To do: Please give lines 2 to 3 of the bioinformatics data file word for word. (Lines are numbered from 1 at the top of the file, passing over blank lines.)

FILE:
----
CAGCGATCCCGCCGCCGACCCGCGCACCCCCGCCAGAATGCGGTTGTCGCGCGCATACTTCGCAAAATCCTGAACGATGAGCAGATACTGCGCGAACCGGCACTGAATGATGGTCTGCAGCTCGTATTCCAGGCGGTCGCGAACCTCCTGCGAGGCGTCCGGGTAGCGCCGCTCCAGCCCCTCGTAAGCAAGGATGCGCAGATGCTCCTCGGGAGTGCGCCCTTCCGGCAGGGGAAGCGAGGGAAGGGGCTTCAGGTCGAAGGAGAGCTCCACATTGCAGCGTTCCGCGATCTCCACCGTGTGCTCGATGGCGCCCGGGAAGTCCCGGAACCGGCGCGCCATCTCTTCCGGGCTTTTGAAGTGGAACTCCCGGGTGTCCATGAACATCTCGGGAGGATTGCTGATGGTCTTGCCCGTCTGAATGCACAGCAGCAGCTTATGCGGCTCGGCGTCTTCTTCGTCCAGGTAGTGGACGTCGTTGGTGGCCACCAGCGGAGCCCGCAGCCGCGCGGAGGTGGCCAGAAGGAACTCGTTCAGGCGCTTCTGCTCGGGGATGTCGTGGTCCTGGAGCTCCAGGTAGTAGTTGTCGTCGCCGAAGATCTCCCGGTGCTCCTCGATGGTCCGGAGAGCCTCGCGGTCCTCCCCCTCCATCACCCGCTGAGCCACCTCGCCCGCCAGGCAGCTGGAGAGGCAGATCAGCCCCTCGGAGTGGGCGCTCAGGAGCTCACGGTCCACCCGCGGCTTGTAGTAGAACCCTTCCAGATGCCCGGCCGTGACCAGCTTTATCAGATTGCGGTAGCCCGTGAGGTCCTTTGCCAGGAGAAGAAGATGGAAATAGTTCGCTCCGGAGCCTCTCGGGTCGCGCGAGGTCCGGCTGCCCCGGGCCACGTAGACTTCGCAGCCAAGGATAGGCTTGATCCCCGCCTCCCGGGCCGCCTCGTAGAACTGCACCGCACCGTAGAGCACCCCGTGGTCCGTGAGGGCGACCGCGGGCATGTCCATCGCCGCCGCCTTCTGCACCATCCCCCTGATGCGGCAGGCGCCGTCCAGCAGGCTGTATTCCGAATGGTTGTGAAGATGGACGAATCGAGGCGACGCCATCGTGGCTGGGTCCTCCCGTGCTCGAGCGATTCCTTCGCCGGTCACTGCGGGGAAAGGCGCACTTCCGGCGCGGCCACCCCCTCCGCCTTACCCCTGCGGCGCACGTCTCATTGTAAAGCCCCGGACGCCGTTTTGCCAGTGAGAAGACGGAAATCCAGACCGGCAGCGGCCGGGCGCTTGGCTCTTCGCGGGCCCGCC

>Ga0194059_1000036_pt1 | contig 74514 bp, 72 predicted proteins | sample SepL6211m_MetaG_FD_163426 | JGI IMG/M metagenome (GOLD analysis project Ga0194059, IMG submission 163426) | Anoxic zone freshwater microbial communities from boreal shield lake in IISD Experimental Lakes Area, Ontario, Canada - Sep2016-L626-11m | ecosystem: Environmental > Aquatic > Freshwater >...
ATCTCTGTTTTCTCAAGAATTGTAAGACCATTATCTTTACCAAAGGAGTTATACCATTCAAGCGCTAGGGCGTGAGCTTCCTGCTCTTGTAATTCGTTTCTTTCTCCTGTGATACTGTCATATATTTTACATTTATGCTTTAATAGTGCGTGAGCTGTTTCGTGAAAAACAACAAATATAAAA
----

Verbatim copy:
>Ga0194059_1000036_pt1 | contig 74514 bp, 72 predicted proteins | sample SepL6211m_MetaG_FD_163426 | JGI IMG/M metagenome (GOLD analysis project Ga0194059, IMG submission 163426) | Anoxic zone freshwater microbial communities from boreal shield lake in IISD Experimental Lakes Area, Ontario, Canada - Sep2016-L626-11m | ecosystem: Environmental > Aquatic > Freshwater >...
ATCTCTGTTTTCTCAAGAATTGTAAGACCATTATCTTTACCAAAGGAGTTATACCATTCAAGCGCTAGGGCGTGAGCTTCCTGCTCTTGTAATTCGTTTCTTTCTCCTGTGATACTGTCATATATTTTACATTTATGCTTTAATAGTGCGTGAGCTGTTTCGTGAAAAACAACAAATATAAAA